Gregory Stuart ‘Greg’ Lake – (November, 10th, 1947 – December , 7th, 2016)
Label: Island Records Release Year: 1972 Country: United Kingdom Genre: Progressive Rock
Keith Emerson – Hammond organ C3/Steinway Piano/Moog Synthesiser III-C/Mini-Moog Model D/Zurna (listed as a “Zoukra”) Greg Lake – Vocals/Bass/Electric and Acoustic Guitars Carl Palmer – Drums/Percussion
The Endless Enigma (Part One) – Keith Emerson, Greg Lake 6:41 Fugue -Keith Emerson 1:56 The Endless Enigma (Part Two) – Keith Emerson,Greg Lake 2:03 From the Beginning – Greg Lake 4:16 The Sheriff -Keith Emerson,Greg Lake 3:22 Hoedown – Aaron Copland (Arrangement). Keith Emerson, Greg Lake, Carl Palmer 3:47
Trilogy – Keith Emerson, Greg Lake 8:54 Living Sin -Keith Emerson,Greg Lake, Carl Palmer 3:13 Abaddon’s Bolero – Keith Emerson 8:08
Keith Emerson, Greg Lake, Carl Palmer were all well known musicians in their own right long before they created what would be progressive rock’s first ‘Supergroup’ ELP or Emerson Lake and Palmer. ELP or Emerson Lake & Palmer would also become one of progressive rock’s Big 5 joining the ranks of Yes, Genesis, King Crimson and Jethro Tull.Keith Emerson would come to the band from The Nice,Greg Lake from King Crimson and Carl Palmer from Atomic Rooster by way of The Crazy World of Arthur Brown. Emerson Lake & Palmer would form in London, UK in 1970. Emerson Lake & Palmer would go on to become RIAA (Recording Industry Association of America) with nearly 48 million + albums sold. After forming in early 1970, the band came to prominence following their performance at the Isle of Wight Festival in August 1970. In their first year, the group signed with Atlantic Records and released Emerson, Lake & Palmer – 1970 and Tarkus -1971, both of which reached the United Kingdom top five. The band’s success continued with Pictures at an Exhibition – 1971. However it was the bands third studio release and fourth album overall Trilogy – 1972 that many believe the band really came into their own as a powerhouse in progressive rock and rock in general. Where most of their contemporaries were totally leveled with the strictest of scrutiny by the progressive rock purists elitist notions, Emerson, Lake & Palmer managed to avoid anything super critical.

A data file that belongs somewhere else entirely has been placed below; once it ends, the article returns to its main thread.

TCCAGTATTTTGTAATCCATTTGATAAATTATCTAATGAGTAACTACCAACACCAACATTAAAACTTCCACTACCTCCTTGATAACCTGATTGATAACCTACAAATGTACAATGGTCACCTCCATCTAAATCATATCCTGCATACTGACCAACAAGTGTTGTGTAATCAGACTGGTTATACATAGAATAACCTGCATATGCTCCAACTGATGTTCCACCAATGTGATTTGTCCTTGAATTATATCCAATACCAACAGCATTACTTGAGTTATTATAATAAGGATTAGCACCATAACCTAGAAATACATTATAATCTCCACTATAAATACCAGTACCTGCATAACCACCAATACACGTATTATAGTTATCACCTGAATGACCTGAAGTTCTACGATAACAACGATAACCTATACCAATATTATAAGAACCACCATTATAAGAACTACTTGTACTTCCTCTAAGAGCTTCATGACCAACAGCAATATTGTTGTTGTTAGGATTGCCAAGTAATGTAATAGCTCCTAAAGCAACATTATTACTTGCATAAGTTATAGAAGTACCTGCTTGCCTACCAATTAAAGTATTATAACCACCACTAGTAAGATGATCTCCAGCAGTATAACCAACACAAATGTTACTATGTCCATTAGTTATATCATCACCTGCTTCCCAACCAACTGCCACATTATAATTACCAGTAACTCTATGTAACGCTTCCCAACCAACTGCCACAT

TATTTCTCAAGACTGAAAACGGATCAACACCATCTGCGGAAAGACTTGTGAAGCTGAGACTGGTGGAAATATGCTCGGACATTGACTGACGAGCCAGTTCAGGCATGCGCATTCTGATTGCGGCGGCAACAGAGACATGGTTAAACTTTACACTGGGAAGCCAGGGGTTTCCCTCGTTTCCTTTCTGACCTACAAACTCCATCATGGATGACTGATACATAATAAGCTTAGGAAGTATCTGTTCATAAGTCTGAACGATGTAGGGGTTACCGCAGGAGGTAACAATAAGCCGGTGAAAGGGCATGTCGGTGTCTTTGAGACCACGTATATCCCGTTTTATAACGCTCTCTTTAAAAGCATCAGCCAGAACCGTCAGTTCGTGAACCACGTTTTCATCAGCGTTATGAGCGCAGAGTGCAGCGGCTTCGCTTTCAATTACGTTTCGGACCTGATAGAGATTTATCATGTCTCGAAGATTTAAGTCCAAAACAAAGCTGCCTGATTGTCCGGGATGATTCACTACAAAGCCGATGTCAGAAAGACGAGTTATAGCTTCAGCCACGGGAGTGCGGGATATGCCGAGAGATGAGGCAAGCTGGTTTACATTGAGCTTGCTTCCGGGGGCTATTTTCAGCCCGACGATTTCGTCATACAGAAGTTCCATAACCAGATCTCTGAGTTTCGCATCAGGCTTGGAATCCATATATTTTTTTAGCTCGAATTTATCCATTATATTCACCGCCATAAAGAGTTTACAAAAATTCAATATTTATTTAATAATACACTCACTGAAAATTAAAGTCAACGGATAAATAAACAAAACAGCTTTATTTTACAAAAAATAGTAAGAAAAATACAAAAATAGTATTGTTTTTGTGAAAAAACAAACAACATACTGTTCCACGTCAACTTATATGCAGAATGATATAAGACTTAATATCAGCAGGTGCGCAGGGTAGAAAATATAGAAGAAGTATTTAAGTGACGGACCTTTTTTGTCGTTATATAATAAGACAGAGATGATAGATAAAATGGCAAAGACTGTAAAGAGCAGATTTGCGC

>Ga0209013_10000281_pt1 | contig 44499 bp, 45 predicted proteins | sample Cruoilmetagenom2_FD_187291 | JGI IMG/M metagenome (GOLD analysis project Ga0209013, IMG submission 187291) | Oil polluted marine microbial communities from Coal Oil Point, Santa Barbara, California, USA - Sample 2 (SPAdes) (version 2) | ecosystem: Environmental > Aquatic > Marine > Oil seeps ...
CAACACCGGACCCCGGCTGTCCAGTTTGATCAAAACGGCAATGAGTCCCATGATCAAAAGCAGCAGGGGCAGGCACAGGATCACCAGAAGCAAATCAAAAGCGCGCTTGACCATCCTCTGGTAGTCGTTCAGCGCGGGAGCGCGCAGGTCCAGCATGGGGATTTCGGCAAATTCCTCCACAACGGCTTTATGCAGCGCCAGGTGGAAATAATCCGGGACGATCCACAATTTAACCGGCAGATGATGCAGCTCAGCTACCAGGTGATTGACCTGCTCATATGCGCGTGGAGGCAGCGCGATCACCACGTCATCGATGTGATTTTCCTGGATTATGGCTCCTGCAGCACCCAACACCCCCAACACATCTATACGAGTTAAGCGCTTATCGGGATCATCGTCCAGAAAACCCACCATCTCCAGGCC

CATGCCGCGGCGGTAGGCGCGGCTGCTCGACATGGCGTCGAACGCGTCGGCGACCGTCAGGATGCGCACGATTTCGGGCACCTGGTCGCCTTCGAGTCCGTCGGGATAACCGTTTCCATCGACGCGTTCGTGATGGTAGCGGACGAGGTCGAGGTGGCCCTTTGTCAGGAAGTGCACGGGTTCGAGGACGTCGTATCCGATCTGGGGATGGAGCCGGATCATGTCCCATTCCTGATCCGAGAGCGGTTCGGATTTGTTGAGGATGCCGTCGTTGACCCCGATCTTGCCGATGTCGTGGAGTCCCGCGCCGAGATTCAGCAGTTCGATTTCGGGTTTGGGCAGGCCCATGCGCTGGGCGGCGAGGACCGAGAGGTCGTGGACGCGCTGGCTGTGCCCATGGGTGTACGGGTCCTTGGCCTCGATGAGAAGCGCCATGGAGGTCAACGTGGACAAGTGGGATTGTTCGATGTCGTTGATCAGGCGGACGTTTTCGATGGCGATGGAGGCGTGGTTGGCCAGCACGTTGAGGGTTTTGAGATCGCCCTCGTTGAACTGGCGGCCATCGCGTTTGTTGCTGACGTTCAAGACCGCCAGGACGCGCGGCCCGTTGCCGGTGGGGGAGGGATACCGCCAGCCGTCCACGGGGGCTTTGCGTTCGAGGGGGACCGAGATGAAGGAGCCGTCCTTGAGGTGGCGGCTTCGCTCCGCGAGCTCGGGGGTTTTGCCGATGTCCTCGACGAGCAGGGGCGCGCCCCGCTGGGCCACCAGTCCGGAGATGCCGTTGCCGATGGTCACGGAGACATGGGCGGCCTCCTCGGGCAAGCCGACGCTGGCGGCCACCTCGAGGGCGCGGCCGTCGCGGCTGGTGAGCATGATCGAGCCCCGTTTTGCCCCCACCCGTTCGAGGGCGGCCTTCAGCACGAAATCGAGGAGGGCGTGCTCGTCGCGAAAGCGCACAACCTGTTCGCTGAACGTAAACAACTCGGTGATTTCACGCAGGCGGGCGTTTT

Emerson Lake and Palmer’s Trilogy was the band’s fourth album. More surprising it was the third album in 18 months at the time of its release. Trilogy would definitely secure the band on the mountain top of progressive rock and rock in general. Some believe without Trilogy placing the band on the mountain top, that the monumental monterous success of Brain Salad Surgery – 1973 would of not been possible. The Trilogy album and later Brain Salad Surgery would fit the band so firmly on the apex of the mountain where the band were able to place a flag for themselves on the mountain top. So what was it that about Trilogy that allowed the band to be such standard bearer’s within the progressive rock genre? Over the course of this retrospective we will attempt to bring light to this subject.
The musical landscape in progressive rock in 1972 was totally loaded with talent coming out of the United Kingdom. Some even believe 1972 was a ‘Ground Zero Year’ for progressive rock. Among the milestone albums that came out of 1972 from the United Kingdom and elsewhere in Europe were Yes – Close To The Edge, Jethro Tull – Thick As A Brick, Genesis – Foxtrot, Caravan- Waterloo Lily, Gentle Giant – Octopus, Pink Floyd – Obscured by Clouds, Uriah Heep – Demons And Wizards and Emerson, Lake & Palmer – Trilogy. While Brain Salad Surgery – 1973 was their best selling album and saw the band at its peak zenith, it was Trilogy – 1972 that boosted the band to the initial summit where they went from just a ‘Progressive Supergroup’ to a band that transcended the typically cliched ‘Progressive Rock’ banner.